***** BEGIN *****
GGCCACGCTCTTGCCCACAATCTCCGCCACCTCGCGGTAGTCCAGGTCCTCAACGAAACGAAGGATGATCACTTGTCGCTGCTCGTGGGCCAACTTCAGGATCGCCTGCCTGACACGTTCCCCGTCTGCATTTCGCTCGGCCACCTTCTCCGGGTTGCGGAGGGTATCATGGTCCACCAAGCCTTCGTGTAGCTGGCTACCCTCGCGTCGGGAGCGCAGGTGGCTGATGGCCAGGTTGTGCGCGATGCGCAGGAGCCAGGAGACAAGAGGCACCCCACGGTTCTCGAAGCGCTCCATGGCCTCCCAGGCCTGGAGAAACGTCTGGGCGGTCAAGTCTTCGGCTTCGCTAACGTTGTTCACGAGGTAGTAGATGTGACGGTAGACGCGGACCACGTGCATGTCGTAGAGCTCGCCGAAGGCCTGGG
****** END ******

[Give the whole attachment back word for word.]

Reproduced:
GGCCACGCTCTTGCCCACAATCTCCGCCACCTCGCGGTAGTCCAGGTCCTCAACGAAACGAAGGATGATCACTTGTCGCTGCTCGTGGGCCAACTTCAGGATCGCCTGCCTGACACGTTCCCCGTCTGCATTTCGCTCGGCCACCTTCTCCGGGTTGCGGAGGGTATCATGGTCCACCAAGCCTTCGTGTAGCTGGCTACCCTCGCGTCGGGAGCGCAGGTGGCTGATGGCCAGGTTGTGCGCGATGCGCAGGAGCCAGGAGACAAGAGGCACCCCACGGTTCTCGAAGCGCTCCATGGCCTCCCAGGCCTGGAGAAACGTCTGGGCGGTCAAGTCTTCGGCTTCGCTAACGTTGTTCACGAGGTAGTAGATGTGACGGTAGACGCGGACCACGTGCATGTCGTAGAGCTCGCCGAAGGCCTGGG